ISSUE #100

LEGISLATION: Municipal dilemmas
Despite many errors in the past and the growing indebtedness of municipalities, current laws do not allow independent institutions to control their economic management. There are 6,200 cities and towns in the Czech Republic, and they manage property worth around CZK 900 billion. According to finance ministry data, this year their budgets will total nearly CZK 200 billion. The state contributes 25% of these budgets, and this money is subject to independent control by, for example, the Supreme Control Office. The rest is completely under the jurisdiction of the municipalities. While a law is being drafted that would allow towns such independent asset control, it isn’t expected to take effect any time soon. There is the risk that funding to the Czech Republic from the EU could be cut off due to the system’s opacity.

RESEARCH & DEVELOPMENT: More R & D needed to compete
According to Czech Republic Economic Chamber data, Czech firms are investing only 2% of their revenues in the development of new products and technologies. Within the EU this figure ranges between 5 and 8%. “It is normal in developed countries for applied research to be far better organized, since colleges and other institutions also pursue such research,” explains Jaromír Drábek, president of the Economic Chamber. The Czech government provides domestic companies with nearly no research subsidies at all, so firms that are not competitive enough may be unable to expand beyond the local market or may fail completely. “Without support for research and development, the Czech Republic could become a sort of manufacturer for Europe, competing with the other countries only temporarily, due solely to its less expensive labor force,” Drábek warns.INTERNATIONAL COMMERCE: Protect your trademarks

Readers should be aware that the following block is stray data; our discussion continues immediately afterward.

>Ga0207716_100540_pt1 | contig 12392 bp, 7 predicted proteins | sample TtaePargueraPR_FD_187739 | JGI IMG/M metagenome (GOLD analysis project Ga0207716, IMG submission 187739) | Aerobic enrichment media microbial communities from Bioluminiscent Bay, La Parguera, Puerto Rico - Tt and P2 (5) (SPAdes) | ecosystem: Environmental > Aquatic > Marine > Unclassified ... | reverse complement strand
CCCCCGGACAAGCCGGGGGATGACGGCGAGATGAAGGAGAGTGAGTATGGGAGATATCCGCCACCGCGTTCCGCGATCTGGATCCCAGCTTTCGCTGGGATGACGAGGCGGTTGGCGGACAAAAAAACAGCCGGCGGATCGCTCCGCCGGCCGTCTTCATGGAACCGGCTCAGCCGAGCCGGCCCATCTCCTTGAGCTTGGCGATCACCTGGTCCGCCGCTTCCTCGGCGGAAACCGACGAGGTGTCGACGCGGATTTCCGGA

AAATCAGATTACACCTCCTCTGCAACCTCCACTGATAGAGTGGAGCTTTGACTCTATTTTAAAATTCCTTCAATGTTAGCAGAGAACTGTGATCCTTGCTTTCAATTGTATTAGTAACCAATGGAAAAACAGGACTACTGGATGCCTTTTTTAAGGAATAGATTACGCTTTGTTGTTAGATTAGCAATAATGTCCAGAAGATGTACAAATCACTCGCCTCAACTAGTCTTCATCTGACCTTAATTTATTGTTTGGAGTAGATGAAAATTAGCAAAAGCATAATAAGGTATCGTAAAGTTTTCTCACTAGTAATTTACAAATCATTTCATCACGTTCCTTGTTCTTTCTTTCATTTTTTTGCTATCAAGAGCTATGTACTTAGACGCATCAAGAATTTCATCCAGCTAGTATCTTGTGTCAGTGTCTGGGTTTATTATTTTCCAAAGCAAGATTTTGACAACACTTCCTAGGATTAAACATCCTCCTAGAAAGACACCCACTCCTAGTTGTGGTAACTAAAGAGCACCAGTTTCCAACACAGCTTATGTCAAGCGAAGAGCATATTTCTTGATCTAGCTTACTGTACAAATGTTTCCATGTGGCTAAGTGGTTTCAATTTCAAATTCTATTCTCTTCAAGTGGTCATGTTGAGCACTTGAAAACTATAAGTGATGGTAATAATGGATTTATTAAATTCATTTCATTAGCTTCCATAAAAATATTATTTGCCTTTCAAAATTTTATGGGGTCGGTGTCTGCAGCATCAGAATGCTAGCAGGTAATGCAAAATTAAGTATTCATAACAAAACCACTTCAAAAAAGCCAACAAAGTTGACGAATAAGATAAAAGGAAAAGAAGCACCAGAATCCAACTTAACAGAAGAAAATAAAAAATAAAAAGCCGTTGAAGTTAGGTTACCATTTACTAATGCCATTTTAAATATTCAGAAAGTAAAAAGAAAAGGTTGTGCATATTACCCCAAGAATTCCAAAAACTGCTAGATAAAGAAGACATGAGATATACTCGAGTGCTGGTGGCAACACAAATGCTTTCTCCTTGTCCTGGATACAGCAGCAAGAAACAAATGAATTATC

Experts recommend that Czech firms register European trademarks, thus minimizing the risk of conflicts following EU accession. When this country enters the EU, Community Trade Marks (CTMs), which have been in use since 1996 in the EU, will become valid in this country. These trademarks will be protected in the same way as are trademarks entered in the Czech registry. So starting on 1 May, Czech companies will face the danger that trademarks that are identical or can be confused with domestic trademarks will start appearing. Disputes relating to conflicts with CTMs will be governed by a special court that will go into operation in May 2004. Costs for applying and entering trademarks in the international register will run about CZK 120,000.






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